Varvara averts her gaze and heads over to the cabinet above the sink to pick up a roll of gauze and a bottle of rubbing alcohol. Ana’s fingers curl in anticipation of the pain. She sinks her teeth into her lower lip as her mother-in-law dabs an alcohol-soaked cotton wad on her knuckles. 

Daria’s breath gets stuck in her throat. From the living room, she watches as pain distorts Ana’s face. Her aunt whimpers and the sound chases Daria deeper inside the living room. She takes refuge in the corner, next to the TV, and fumbles for the switches. The ceiling light. The TV. On and off again. The house remains dark and quiet.

“Child, leave them on,” Varvara orders.

Hesitantly, Daria shuffles back to the kitchen, now smelling like disinfectant.

“Where are her parents?” Ana asks in a shaky voice. 

“Hospital. All doctors are on call for Christmas this year.”

“Forgot. Merry Christmas,” Ana whispers and smiles shyly.

“Godless Christmas.” Varvara wraps the gauze tighter around Ana’s knuckle. “No light. No snow. No tree. No church.”

The light erupts from the living room and the TV zaps to life. An angry female voice booms across the hallway: “Shame on you. Shame!” 

Varvara and Ana run to the living room. Daria follows them and stops close to the door to stare at the uniformed men filling the TV screen. 

The camera moves and zooms in on two people sitting behind a wooden table. A man and a woman, grey-haired, wearing bulky winter coats; his–black; hers–white with a black collar. Varvara and Ana gasp, and drop onto the couch.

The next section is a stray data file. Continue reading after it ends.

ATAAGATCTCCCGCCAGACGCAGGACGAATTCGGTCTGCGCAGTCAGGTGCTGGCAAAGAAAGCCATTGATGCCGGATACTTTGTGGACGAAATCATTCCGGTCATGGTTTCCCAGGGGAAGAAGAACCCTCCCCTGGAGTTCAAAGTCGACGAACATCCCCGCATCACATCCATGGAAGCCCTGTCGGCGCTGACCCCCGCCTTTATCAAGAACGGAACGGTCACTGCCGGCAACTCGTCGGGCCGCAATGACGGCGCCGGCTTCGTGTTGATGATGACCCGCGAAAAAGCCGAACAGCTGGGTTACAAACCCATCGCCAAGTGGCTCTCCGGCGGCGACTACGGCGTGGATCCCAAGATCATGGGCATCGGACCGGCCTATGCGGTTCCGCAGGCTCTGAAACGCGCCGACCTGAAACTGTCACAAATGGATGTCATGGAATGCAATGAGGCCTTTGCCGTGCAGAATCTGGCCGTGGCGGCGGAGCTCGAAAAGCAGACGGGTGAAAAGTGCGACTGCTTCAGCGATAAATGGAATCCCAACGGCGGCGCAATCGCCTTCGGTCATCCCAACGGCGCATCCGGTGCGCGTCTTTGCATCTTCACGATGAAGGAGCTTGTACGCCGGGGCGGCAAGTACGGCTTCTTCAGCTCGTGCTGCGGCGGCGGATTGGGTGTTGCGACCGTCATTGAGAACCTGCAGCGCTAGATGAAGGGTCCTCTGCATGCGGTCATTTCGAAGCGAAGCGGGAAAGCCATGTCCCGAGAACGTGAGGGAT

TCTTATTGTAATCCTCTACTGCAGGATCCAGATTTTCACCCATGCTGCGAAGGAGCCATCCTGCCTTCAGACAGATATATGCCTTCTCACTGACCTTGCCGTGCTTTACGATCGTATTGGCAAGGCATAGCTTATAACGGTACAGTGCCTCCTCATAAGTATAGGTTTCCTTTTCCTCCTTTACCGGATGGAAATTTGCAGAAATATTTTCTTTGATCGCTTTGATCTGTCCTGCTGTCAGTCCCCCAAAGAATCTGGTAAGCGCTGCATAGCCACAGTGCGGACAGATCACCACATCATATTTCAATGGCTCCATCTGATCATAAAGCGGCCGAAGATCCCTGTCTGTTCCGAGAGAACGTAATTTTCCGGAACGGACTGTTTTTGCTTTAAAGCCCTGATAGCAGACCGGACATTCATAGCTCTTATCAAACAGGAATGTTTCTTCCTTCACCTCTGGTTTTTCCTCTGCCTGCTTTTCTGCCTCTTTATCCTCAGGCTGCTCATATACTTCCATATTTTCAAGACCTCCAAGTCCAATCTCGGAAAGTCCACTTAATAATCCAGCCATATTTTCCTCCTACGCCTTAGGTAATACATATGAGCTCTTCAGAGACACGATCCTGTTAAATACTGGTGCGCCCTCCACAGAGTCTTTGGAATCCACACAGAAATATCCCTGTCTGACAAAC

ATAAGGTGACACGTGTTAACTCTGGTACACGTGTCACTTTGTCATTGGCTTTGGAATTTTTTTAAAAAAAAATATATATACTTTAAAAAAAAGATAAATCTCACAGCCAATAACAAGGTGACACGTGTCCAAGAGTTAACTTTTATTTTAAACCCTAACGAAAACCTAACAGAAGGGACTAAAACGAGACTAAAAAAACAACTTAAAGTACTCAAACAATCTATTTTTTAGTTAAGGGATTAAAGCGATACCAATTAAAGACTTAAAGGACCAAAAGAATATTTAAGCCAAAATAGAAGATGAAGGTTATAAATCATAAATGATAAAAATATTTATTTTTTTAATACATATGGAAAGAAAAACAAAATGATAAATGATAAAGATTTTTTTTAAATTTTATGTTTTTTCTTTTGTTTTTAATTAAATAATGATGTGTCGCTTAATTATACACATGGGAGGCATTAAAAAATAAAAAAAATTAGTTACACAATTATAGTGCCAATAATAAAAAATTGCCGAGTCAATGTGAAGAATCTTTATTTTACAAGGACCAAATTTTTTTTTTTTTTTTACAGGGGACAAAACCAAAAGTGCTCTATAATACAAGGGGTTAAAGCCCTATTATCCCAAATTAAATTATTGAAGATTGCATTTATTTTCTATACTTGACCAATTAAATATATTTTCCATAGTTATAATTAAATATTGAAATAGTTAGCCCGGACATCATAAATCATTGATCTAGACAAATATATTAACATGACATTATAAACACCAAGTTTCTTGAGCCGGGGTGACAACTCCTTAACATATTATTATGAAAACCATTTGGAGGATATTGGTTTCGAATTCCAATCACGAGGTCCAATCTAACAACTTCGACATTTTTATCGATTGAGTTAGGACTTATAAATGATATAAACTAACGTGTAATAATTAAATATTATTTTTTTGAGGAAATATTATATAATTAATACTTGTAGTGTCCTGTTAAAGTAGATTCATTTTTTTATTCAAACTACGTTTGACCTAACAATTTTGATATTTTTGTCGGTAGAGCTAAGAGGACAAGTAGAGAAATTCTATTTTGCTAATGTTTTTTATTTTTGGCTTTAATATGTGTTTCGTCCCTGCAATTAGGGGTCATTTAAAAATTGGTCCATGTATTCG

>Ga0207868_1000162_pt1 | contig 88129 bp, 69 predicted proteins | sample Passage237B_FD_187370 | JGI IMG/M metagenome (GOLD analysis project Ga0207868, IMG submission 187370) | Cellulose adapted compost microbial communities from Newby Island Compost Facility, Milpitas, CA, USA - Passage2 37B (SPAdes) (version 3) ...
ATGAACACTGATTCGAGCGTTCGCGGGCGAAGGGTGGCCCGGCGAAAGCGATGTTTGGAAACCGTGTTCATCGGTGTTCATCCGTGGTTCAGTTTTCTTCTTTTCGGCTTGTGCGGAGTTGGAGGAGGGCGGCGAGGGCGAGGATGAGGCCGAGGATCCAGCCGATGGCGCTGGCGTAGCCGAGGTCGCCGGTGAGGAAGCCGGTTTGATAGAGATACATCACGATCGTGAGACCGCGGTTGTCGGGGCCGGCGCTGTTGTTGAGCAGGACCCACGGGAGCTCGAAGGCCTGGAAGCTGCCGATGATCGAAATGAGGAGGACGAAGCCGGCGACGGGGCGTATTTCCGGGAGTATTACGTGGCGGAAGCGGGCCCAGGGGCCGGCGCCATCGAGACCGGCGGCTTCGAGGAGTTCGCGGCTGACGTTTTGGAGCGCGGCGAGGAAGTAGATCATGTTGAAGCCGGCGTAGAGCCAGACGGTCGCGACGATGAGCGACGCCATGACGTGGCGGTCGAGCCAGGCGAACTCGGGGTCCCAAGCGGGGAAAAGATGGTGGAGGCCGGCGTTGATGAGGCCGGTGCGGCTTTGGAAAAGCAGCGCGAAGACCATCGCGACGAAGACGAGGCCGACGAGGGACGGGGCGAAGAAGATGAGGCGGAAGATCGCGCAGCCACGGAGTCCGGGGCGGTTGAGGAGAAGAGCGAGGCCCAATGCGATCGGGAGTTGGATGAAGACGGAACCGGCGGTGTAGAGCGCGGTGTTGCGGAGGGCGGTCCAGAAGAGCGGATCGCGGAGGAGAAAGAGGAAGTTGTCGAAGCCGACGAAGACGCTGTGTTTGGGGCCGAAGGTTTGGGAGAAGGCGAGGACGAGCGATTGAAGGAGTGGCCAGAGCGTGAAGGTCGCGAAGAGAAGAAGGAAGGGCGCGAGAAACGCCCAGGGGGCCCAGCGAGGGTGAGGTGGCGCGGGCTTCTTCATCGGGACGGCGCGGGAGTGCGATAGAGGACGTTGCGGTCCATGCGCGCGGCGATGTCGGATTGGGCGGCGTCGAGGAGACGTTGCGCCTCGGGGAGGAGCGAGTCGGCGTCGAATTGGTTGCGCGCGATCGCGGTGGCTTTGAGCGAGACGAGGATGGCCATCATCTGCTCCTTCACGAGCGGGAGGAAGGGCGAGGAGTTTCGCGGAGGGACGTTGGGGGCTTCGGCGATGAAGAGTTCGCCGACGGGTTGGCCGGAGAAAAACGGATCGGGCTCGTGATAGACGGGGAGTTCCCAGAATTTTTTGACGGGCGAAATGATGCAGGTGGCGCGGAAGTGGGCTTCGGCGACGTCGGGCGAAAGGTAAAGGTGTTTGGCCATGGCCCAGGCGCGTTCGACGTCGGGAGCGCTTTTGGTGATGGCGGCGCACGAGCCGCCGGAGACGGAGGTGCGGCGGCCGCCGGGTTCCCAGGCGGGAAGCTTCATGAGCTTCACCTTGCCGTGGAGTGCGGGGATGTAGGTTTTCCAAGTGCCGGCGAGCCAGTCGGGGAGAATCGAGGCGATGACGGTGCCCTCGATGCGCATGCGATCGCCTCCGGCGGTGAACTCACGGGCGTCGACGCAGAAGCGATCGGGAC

“Gran’ma, is that uncle Nicolae?” Daria asks, pointing at the image of Ceauşescu and his wife, Elena. 

“This is a new beginning,” Varvara says in a softer voice. “For this country, for our family…” 

Daria grabs the wood chair sitting next to the door and drags it across the carpet, toward the window. She pulls the drapes apart and climbs on the chair. Daria leans her forehead against the cold window and looks down at the row of streetlights coming to life. This year, there had been no snow. No coat of white to hide the grey asphalt, the yellow and rusty leaves rotting on the sidewalk. 

Rain pummels her window. The little girl tilts her head to study the small hole that has appeared in the wall, just outside her window. Rainwater has filled it and is now oozing out of the hole, dripping down the concrete. 

“A new beginning…” Daria whispers. Her grandmother’s words echo in her head, alternating with Ana’s sobs.

Her stomach growls.

Daria closes the drapes and leaps off the chair. She opens her door cautiously and peeks out. 

“Gran’ma,” she calls. “I’m hungry.”